Awesome exercise … great for families, kids, adults, seniors … easy to learn … very affordable … found in every state … year-round accessibility. It sounds too good to be true, but there really IS an activity that is all of the above! It’s Disc Golf, and it’s one of the fastest-growing activities in the US.
Yes, it’s golf with a disc. Back in the 70s, some of us were just learning to throw a ‘frisbee,’ the precursor to today’s disc. Now, you see the signature chain-link ‘holes’ on college campuses, in state parks, on front yards in the suburbs and on courses designed and built specifically for this rapidly-growing activity.
Whether you hook and curve your throw, roll it on the ground, wing it over trees or sail it directly into the hole, the game of disc golf is filled with technique, strategy, and lots of fun.
From school age to golden age, virtually anyone can play, making this one of the greatest lifetime sports ever. It is also very easy to learn, and extremely inexpensive. Discs can be purchased for about $10, and with free-to-play courses in all 50 states, it is accessible to everyone.
Kim Hatcher, Public Affairs Coordinator for Georgia State Parks, says, “All ages can play. It is inexpensive, it’s great exercise and it is fun. If you are a person that doesn’t like the gym but loves the outdoors, this is the sport for you. You get a lot more exercise than you think you are getting because of the walking across hilly terrain, throwing the disc, bending down, etc.”
Where Can I Play?
Most of the 3,000 courses worldwide are right here in the U.S. Courses can be found in city parks, on college and high school campuses, and other public locations, many of which are free-to-play venues.
In Georgia, four state parks have disc golf courses: Fort Yargo, Cloudland Canyon, Richard B. Russell and Georgia Veterans. According to Hatcher, “In Georgia’s parks, you will pay just $3 to play and $5 to park. We have annual passes, too, which give you the option to play all the courses at any time during that year.” For specifics about these parks, go to http://www.gastateparks.org.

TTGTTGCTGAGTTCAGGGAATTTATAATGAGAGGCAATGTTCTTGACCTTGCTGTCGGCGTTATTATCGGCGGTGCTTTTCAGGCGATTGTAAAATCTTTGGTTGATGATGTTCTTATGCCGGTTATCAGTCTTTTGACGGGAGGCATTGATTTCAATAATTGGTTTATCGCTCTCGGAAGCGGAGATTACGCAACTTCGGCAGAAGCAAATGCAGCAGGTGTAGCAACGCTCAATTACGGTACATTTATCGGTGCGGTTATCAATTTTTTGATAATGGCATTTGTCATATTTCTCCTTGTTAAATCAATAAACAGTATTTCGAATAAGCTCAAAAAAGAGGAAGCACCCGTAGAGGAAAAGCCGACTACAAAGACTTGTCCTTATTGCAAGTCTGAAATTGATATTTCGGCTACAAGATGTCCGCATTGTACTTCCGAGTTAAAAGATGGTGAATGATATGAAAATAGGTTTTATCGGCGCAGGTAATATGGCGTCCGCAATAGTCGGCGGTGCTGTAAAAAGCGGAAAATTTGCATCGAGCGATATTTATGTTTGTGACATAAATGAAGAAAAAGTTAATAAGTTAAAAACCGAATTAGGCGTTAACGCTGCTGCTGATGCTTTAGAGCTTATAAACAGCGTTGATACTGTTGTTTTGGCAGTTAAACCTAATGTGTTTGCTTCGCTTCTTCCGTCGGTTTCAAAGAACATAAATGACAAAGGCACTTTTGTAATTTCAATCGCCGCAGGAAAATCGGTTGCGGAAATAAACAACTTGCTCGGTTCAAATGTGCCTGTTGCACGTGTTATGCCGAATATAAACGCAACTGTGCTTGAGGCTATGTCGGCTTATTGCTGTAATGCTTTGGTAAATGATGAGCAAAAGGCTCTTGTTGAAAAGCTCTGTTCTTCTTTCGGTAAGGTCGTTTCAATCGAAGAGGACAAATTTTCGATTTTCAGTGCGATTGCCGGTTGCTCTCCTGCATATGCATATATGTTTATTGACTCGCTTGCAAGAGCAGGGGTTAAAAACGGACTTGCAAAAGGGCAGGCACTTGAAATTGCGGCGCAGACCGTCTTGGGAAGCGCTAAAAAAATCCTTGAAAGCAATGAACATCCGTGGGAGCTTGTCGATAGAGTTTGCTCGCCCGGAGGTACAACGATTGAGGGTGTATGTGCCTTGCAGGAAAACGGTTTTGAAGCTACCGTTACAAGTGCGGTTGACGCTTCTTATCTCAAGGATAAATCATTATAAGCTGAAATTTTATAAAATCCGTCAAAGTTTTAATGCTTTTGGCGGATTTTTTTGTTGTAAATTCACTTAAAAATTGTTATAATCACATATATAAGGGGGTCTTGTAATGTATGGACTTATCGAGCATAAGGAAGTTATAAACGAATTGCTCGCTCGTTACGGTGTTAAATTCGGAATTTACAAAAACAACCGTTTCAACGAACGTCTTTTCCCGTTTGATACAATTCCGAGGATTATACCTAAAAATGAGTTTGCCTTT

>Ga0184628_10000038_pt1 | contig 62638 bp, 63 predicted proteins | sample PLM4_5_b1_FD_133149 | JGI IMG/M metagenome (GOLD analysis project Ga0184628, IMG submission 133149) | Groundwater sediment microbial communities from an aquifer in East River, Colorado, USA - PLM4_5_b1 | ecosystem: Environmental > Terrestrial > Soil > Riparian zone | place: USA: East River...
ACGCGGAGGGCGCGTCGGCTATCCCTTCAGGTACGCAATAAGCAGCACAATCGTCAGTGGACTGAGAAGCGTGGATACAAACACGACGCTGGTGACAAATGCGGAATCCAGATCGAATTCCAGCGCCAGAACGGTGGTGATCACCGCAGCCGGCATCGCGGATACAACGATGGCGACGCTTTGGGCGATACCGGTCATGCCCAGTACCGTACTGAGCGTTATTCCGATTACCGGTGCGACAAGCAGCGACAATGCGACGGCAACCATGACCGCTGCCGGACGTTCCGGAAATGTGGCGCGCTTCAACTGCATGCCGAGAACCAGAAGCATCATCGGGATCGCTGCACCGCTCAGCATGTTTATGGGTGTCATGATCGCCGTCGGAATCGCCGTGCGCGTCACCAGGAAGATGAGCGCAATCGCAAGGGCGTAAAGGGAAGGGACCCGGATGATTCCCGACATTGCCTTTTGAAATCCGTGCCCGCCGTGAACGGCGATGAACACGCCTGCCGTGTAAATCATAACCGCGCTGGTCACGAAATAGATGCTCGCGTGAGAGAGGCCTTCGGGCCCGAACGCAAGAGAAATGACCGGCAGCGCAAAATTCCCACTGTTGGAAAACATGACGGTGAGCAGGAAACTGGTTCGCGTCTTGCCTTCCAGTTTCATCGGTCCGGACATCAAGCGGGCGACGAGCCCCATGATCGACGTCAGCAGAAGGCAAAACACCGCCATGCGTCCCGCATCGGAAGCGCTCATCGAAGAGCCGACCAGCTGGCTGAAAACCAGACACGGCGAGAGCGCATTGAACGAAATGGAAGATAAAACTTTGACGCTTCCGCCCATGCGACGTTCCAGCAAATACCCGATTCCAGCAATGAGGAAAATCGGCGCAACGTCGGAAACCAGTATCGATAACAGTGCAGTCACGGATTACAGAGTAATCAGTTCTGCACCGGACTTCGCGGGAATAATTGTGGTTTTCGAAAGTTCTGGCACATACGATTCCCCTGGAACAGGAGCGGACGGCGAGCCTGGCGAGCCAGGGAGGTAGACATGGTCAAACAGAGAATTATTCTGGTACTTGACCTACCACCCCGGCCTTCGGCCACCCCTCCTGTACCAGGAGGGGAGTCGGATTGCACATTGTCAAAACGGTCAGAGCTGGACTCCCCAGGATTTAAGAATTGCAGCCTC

There are also two local courses in the Athens area. Sandy Creek Park has a challenging, yet fun 23 hole course that is only $1 to play. Herman C. Michael Park in Oconee is 18 holes and is free to play. There are even local leagues and tournaments that you can join. For more information and links, check out www.AthensDiscGolf.com
Why Should I Play?
The ongoing fitness boom finds more and more people taking up recreational activities in an effort to improve health and quality of life. Disc golf helps you with upper and lower body conditioning and aerobic exercise. It also promotes a combination of physical and mental abilities that allow very little risk of physical injury. Concentration skills increase by mastering shots and negotiating obstacles. Players of limited fitness levels can start slowly and gradually increase their level of play as fitness improves.
Scheduling is also flexible; a round takes one to two hours, and may be played alone, eliminating the difficulty of scheduling tee times. As in traditional golf, disc golfers find themselves ‘hooked’ by the sport, increasing the likelihood of frequent participation. Disc golf offers year-round fitness, even in rain or snow! And, of course, there’s the sheer fun of the game – no matter what your age or skill level!
What else should I know?
Jared Hightower, athletic program coordinator for Herman C. Michael Park right here in Oconee County, has helped design disc golf courses in corporate wellness parks, and he is currently working with the nonprofit Connections for Special Parents to identify ways for people with disabilities to play disc golf.
The Herman C. Michael disc golf course is an 18-hole course, and they hold a tournament during the first weekend in May each year. According to Hightower, there are local or regional tournaments almost every weekend from the beginning of spring through fall. He has helped design disc golf park course in corporate wellness parks, some of which have a walking trail around the outside of the park, around which he designs the course.
“This is a non-traditional sport. People get the bug, and they don’t have to be a superstar athlete to play,” says Hightower. “There are techniques and styles, but this is do-able for anyone. You can take this sport to whatever level you want.”
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